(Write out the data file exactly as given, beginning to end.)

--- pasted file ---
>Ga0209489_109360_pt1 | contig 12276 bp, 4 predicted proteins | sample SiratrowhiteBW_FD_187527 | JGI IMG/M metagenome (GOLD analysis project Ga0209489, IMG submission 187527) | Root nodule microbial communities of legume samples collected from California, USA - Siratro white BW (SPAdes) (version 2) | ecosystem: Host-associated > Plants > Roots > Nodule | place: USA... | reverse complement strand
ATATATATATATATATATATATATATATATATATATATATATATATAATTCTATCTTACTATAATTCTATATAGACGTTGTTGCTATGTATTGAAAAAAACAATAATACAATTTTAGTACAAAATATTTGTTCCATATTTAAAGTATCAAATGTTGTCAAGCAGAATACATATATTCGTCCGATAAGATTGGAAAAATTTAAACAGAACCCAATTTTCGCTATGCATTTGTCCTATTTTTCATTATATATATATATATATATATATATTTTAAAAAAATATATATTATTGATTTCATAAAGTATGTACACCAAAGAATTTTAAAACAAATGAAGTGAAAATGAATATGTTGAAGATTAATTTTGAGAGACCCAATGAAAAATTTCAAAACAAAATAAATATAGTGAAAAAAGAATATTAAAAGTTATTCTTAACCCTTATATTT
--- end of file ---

>Ga0209489_109360_pt1 | contig 12276 bp, 4 predicted proteins | sample SiratrowhiteBW_FD_187527 | JGI IMG/M metagenome (GOLD analysis project Ga0209489, IMG submission 187527) | Root nodule microbial communities of legume samples collected from California, USA - Siratro white BW (SPAdes) (version 2) | ecosystem: Host-associated > Plants > Roots > Nodule | place: USA... | reverse complement strand
ATATATATATATATATATATATATATATATATATATATATATATATAATTCTATCTTACTATAATTCTATATAGACGTTGTTGCTATGTATTGAAAAAAACAATAATACAATTTTAGTACAAAATATTTGTTCCATATTTAAAGTATCAAATGTTGTCAAGCAGAATACATATATTCGTCCGATAAGATTGGAAAAATTTAAACAGAACCCAATTTTCGCTATGCATTTGTCCTATTTTTCATTATATATATATATATATATATATATTTTAAAAAAATATATATTATTGATTTCATAAAGTATGTACACCAAAGAATTTTAAAACAAATGAAGTGAAAATGAATATGTTGAAGATTAATTTTGAGAGACCCAATGAAAAATTTCAAAACAAAATAAATATAGTGAAAAAAGAATATTAAAAGTTATTCTTAACCCTTATATTT